A Bibliography of Selected Sources

LUMB002. 103rd Cong. Lumbee Recognition Act. Report together with dissenting views to accompany H.R. 334. House Report no. 130-290. House Committee on Natural Resources. Dated 14 October 1993. Approximately 194 pages.

Publication type: Congressional report

Electronic Access: LEXIS-NEXIS Congressional Universe (in 2 parts)

This report, which recommends the passage of H.R. 334, for recognition of the Lumbee Tribe of Cheraw Indians of North Carolina, contains a wealth of historical and political information about the tribe, which is outlined below.

* The first bill to recognize the Lumbee Indians (then known as the Croatans) was introduced in 1899. Since then, a number of bills have been introduced, failing due to opposition from the Department of Interior (due to the cost of servicing such a large tribe) and from other recognized tribes (often because they fear recognition of the Lumbee will case a reduction in services to their own members). Though the Lumbee receive funds from some federal Indian programs, they have never been aided by the Bureau of Indian Affairs or the Indian Health Service.

* Several authorities--including Special Indian Agent O.M. McPherson (in 1914), the Bureau of Ethnology's John Swanton (1934), the tribe's ethnohistorian Jack Campisi, and the Smithsonian Institution's William Sturtevant--agree on the tribe's descent from the Siouan-speaking Cheraw Indians.

* References to the Lumbee's ancestors appeared in newspaper and other written accounts during the 1700s.

* The Lumbee Act of 1956 was a model for the 1968 Act which “recognized” the Tiwa Indians of Texas. Congress granted full recognition to the Tiwas in 1987.

* Congress has recognized ten tribes which, like the Lumbee, were ruled ineligible (according to the Associate Solicitor of Indian Affairs) to be judged for recognition under the BIA's federal acknowledgment process (i.e., by submission and consideration of a documented petition, known as the administrative process).

* The Lumbee submitted a copiously documented petition to the BIA on December 17, 1987. Dr. Jack Campisi, principal author of the petition, states that the historical record of the Lumbee's presence in Robeson County is sporadic during certain periods because non-Indian settlement in Robeson County occurred rather late (about 1830), thus there were no literate persons or local governments to document the tribe's existence. Before finding the tribe ineligible for recognition under the petition process, the BIA held the tribe's materials for nearly two years without completing in the initial “obvious deficiency” review. A BIA official testified at a hearing on an earlier Lumbee recognition bill that the tribe's documentation was inadequate. After exhaustive research, however, the tribe is unable to produce more documentation. Several anthropologists, including the Smithsonian's William Sturtevant, agree that the Lumbee are a Indian tribe. Thus Congressional recognition is the only fair avenue for the Lumbee.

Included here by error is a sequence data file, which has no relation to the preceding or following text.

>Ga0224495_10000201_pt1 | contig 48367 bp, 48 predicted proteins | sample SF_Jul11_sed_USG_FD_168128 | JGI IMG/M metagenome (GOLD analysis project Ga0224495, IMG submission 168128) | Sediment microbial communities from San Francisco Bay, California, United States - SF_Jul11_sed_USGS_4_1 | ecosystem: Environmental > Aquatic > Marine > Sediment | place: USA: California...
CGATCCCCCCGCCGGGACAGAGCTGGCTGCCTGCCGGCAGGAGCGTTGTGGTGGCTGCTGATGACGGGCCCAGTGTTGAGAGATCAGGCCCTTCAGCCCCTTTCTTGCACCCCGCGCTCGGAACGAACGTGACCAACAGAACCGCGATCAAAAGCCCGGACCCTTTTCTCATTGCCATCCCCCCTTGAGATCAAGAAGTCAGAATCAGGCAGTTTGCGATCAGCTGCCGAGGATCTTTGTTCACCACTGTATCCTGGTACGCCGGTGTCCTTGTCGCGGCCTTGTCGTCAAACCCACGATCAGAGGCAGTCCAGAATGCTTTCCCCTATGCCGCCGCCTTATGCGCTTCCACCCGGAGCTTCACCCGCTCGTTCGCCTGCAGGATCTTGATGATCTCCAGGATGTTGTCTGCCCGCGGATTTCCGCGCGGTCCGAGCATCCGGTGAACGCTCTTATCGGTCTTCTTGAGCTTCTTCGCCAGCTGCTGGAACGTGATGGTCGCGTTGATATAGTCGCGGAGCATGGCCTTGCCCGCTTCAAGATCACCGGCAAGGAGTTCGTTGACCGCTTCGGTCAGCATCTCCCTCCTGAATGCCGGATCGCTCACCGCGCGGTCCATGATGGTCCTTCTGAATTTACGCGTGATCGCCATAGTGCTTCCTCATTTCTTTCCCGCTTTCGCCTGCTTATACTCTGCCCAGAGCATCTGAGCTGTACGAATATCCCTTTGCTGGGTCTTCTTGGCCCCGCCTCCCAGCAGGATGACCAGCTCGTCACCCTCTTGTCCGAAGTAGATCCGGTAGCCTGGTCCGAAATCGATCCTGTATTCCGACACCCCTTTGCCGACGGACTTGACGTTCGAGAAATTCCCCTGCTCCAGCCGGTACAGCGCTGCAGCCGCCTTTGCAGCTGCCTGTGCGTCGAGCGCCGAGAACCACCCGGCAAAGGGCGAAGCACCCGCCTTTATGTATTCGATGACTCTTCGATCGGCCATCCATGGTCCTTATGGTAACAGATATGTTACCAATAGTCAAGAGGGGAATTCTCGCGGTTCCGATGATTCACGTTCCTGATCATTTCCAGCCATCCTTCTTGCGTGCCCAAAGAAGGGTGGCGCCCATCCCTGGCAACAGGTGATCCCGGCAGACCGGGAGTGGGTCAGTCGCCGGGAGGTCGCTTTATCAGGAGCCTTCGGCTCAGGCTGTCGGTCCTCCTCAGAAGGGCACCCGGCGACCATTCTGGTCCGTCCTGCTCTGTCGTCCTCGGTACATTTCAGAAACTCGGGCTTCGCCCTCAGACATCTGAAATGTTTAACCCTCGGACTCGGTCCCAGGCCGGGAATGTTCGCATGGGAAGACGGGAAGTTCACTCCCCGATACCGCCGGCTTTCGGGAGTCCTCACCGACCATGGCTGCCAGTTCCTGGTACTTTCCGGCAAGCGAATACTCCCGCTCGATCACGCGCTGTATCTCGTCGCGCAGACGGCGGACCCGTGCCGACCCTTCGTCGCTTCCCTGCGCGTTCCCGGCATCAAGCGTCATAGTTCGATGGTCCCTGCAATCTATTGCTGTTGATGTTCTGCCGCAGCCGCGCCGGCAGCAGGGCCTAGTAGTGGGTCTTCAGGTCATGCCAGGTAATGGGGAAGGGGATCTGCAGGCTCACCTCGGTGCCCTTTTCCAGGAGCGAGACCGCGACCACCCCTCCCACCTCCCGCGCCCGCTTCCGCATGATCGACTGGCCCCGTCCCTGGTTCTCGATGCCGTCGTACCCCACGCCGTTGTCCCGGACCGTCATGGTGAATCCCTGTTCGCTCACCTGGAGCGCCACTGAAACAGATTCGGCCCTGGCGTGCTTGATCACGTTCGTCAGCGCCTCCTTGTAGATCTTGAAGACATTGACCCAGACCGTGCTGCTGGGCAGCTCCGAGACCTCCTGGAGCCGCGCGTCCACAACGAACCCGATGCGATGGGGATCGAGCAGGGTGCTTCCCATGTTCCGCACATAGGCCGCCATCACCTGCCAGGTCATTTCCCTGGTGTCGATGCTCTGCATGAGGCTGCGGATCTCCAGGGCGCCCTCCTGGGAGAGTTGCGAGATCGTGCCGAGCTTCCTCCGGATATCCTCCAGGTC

* Most tribes that have become federally recognized did so through Congress, treaty, or statute. The current administrative process was created by delegation of authority from Congress to the BIA, but there is no statute saying that the administrative process must be the only route.

* Once the Lumbee Recognition Act is passed, the tribe, since it does not have a reservation, must be granted a separate line item in the budget of agencies that provide services to federally recognized tribes.  Thus, “Congress can increase the agencies' funding levels to reflect the additional cost of service to Lumbee tribal members if it so chooses, but H.R. 334 does not require such an increase” (p. 8).

* Includes a detailed letter from Dr. James H. Merrell, who wrote a book called The Indians' new world: Catawbas and their neighbors from European contact through the era of removal.  Merrell comments that “Carolina Indians in general, and natives in that part (i.e., the Lumbee homeland) of Carolina in particular, are among the most poorly documented peoples in American history.... One of the reasons Native people survived in that area is the same reason we know so little about the origins of those people: it was considered a backwater of little interest or use to whites, so displaced Indians could coalesce there free from the destructive pressures faced by other remnant groups” (approx. p. 110).

* Through a list of documents Cynthia L. Hunt (Indian Law Unit) provided the committee, the report gives a detailed record (dating from 1890) of Lumbee attempts to gain federal recognition and assistance; the various tribal names enacted through state legislation; and various scholarly and governmental documents, reports and correspondence that discuss the tribe.

* The report reprints the lengthy and detailed “Historical Narrative” section of the 1987 Lumbee petition (for a description, see The Lumbee Indians: an annotated bibliography (1994), item 57).